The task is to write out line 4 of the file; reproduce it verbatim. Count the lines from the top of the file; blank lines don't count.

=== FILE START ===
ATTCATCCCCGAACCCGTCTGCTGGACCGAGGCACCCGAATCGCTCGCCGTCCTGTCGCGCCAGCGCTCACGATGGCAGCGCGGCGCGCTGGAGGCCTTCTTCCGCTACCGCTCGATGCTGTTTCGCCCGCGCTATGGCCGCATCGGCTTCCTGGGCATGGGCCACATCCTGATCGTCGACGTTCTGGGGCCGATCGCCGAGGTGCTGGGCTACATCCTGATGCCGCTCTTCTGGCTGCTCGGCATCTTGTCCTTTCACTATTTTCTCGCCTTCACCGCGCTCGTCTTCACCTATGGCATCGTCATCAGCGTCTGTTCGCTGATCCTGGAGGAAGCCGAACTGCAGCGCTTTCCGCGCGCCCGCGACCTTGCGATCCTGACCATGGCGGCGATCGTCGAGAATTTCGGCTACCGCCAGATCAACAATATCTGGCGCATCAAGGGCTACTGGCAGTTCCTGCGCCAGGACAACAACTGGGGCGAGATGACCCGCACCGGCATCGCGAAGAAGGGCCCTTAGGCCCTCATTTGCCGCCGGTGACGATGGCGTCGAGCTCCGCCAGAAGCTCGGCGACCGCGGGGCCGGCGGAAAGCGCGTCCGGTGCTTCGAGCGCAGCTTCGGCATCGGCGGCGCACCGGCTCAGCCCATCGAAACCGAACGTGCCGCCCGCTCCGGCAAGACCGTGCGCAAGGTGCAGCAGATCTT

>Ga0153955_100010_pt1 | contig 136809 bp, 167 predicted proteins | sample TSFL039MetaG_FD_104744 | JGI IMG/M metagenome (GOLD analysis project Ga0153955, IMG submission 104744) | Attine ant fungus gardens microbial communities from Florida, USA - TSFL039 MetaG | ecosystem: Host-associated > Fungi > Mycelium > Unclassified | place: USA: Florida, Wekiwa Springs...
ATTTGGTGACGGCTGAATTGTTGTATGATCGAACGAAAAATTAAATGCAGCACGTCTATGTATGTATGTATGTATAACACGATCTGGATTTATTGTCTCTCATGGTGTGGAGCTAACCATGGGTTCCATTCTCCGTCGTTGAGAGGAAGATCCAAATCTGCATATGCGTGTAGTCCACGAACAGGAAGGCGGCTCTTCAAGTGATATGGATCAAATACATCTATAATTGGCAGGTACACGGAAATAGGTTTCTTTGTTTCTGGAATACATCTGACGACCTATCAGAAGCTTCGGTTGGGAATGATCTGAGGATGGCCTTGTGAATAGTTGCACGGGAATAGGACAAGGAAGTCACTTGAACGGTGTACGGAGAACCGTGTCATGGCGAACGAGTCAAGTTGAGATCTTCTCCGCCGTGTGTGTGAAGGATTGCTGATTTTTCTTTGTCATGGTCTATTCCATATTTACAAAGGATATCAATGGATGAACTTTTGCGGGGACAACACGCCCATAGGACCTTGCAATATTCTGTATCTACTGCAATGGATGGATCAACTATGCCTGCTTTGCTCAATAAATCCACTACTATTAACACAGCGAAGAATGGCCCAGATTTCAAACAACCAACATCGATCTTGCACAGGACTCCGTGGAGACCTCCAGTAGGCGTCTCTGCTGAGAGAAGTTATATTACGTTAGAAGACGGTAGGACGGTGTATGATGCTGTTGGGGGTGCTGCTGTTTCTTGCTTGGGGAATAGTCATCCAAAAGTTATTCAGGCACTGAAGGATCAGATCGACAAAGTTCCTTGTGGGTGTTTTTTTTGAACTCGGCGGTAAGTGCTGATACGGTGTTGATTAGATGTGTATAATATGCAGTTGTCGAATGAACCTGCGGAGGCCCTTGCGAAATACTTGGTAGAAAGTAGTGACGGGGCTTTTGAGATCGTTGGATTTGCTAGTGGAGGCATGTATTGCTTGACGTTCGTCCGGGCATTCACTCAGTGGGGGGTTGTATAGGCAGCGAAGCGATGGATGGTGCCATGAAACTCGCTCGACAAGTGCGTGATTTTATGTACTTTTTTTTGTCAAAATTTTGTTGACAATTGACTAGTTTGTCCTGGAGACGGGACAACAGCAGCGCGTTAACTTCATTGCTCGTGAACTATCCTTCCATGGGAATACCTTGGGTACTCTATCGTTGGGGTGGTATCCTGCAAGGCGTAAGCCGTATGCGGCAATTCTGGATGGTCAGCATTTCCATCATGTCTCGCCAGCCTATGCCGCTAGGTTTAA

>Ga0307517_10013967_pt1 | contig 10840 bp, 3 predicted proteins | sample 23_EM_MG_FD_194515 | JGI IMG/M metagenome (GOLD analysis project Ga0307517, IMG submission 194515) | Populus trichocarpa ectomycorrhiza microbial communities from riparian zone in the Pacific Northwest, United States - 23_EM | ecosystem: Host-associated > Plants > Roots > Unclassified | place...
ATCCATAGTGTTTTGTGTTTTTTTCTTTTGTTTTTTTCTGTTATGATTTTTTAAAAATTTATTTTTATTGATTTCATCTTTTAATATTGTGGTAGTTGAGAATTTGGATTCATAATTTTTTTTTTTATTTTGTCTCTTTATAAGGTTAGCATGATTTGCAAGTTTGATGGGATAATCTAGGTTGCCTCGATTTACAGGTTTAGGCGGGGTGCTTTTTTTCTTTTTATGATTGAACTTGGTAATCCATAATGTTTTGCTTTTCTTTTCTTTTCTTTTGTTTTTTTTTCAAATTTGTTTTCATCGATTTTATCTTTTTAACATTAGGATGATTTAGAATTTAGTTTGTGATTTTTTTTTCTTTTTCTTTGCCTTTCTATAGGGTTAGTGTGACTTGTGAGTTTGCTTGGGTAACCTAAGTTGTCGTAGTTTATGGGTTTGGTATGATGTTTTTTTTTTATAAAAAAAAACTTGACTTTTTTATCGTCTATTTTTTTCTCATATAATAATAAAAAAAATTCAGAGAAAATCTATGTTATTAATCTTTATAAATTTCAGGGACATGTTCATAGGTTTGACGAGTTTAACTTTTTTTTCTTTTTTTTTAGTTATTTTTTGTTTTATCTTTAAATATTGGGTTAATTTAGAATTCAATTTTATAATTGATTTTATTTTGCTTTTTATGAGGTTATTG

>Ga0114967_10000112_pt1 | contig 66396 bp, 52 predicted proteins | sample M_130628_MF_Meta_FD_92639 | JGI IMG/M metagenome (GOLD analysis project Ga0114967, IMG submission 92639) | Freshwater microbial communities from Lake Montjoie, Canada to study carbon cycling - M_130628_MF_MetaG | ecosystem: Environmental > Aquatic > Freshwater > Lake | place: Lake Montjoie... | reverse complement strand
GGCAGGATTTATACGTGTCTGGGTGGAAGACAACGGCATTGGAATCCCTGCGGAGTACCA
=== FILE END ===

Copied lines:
>Ga0307517_10013967_pt1 | contig 10840 bp, 3 predicted proteins | sample 23_EM_MG_FD_194515 | JGI IMG/M metagenome (GOLD analysis project Ga0307517, IMG submission 194515) | Populus trichocarpa ectomycorrhiza microbial communities from riparian zone in the Pacific Northwest, United States - 23_EM | ecosystem: Host-associated > Plants > Roots > Unclassified | place...